Tag Archives: writing

The Hard Way #10: Know Your Own Style

A bunch of my Facebook friends over the last couple of days have reposted an article by Gregory Semenza, on the value of writing for ten minutes each day. I think that’s great advice for some people, but I also think that one’s maximum productivity is about knowing one’s strengths – and one’s limitations. While I’ve never thought of myself as particularly productive (or particularly unproductive), enough people have suggested that I am particularly productive that I thought that maybe I should weigh in on how that came to be – especially since the ‘writing for ten minutes each day’ thing – especially at the start of a project, where I really need some time to be able to think about what it is going to look like.

I do think that its universal that being goal-oriented is important to productivity, but I think it is important to listen to yourself and your strengths and weaknesses to figure out how to best do that. For me, people often suggest that I ‘don’t sleep’ to get the sort of productivity that I have. Actually, I sleep eight hours most nights, and find myself grumpy and unhappy when I don’t get the opportunity. In fact, I find desiring to sleep one of my most effective work-incentivization tools.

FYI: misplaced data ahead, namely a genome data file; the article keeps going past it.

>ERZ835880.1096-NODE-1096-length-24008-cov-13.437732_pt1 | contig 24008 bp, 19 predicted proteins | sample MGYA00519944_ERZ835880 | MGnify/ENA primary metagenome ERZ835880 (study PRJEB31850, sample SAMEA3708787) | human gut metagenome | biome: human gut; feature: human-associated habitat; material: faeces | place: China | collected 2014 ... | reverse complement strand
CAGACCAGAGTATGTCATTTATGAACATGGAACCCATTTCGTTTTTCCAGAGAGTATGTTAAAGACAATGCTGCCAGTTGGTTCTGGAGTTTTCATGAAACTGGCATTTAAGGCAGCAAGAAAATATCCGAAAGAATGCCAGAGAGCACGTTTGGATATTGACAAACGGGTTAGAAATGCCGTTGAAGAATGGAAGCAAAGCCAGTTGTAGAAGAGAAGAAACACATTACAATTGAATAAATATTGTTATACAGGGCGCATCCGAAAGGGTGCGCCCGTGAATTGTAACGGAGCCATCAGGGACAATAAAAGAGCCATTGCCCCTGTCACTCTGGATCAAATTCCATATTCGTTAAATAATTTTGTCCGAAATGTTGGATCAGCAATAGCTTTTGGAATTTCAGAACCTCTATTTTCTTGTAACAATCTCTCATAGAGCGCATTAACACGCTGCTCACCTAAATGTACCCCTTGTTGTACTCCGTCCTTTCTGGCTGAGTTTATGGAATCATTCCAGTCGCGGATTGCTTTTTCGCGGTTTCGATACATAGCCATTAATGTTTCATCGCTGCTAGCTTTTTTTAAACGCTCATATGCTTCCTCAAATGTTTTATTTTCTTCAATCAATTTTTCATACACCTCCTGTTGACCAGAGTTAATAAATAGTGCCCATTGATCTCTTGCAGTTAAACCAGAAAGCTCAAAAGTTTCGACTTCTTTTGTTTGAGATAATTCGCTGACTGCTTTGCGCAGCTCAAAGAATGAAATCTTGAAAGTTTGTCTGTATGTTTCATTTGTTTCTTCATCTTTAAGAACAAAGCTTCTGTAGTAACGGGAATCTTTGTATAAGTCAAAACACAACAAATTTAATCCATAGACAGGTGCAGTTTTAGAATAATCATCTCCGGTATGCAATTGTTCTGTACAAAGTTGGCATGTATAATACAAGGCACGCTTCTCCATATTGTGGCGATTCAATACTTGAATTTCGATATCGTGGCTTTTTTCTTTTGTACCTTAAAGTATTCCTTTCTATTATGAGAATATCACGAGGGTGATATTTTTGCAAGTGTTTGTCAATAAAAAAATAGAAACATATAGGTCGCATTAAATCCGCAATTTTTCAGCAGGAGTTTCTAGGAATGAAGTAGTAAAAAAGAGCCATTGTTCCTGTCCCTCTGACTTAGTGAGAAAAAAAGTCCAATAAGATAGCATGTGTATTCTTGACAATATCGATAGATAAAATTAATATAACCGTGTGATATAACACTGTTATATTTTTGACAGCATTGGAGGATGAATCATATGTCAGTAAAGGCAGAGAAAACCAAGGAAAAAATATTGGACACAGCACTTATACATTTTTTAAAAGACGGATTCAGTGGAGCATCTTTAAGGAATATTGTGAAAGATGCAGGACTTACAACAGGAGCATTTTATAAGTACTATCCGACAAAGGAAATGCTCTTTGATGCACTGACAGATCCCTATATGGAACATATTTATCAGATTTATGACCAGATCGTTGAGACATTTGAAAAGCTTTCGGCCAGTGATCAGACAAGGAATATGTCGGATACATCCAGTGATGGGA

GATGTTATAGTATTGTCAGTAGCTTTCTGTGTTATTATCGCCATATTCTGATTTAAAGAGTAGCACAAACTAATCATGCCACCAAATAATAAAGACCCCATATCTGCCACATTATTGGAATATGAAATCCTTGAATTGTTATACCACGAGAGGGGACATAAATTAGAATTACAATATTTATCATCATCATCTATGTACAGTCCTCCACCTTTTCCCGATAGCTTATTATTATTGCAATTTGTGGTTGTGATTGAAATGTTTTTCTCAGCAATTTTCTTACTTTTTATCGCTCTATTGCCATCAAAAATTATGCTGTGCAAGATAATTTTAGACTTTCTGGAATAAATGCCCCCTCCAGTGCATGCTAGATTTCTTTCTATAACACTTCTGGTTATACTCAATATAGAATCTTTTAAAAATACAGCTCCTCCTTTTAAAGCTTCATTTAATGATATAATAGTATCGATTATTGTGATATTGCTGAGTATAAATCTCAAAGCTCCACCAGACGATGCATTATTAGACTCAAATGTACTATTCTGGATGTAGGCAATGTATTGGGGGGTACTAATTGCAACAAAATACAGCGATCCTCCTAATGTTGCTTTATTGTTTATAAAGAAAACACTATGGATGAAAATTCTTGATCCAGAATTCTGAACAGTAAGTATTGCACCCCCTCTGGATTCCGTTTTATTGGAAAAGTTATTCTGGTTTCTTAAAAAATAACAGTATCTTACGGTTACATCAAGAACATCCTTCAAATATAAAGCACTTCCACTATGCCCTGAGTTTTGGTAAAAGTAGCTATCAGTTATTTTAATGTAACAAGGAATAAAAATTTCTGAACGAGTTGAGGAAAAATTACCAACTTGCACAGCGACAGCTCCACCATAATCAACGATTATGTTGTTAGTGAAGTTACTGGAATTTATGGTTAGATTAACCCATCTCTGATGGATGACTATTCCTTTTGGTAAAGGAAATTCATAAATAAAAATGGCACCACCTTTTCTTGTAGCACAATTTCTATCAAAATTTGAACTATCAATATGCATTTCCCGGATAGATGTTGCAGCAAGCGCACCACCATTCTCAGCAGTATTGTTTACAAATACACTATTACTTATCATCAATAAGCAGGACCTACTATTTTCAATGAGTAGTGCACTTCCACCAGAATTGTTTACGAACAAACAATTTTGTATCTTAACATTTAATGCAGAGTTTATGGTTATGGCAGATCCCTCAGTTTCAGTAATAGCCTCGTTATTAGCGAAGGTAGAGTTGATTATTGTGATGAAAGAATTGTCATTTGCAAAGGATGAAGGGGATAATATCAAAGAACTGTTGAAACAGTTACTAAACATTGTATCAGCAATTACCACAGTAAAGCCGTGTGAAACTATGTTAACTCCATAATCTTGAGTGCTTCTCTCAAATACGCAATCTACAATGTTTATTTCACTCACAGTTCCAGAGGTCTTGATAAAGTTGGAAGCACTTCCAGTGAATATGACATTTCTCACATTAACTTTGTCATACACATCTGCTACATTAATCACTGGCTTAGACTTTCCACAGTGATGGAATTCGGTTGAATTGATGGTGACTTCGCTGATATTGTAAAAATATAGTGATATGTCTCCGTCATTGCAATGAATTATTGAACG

So if I don’t write ten minutes every day, what do I do to keep up with work? Here’s some stuff that works for me, though it may not work for you:

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The Hard Way #8: Co-Authoring

This isn’t really a lesson I learned “the hard way” – in fact, in a lot of ways, it is a lesson I learned “the easy way” – but I figured I’d keep the post series title alive. And I did learn some lessons of co-authoring “the hard way” – though, thankfully, very few. I am a big fan of co-authoring – I think, often, the sum of perspectives and skills is better than the parts. Add to that the fact that co-authoring is becoming more and more accepted in the discipline, and what could go wrong?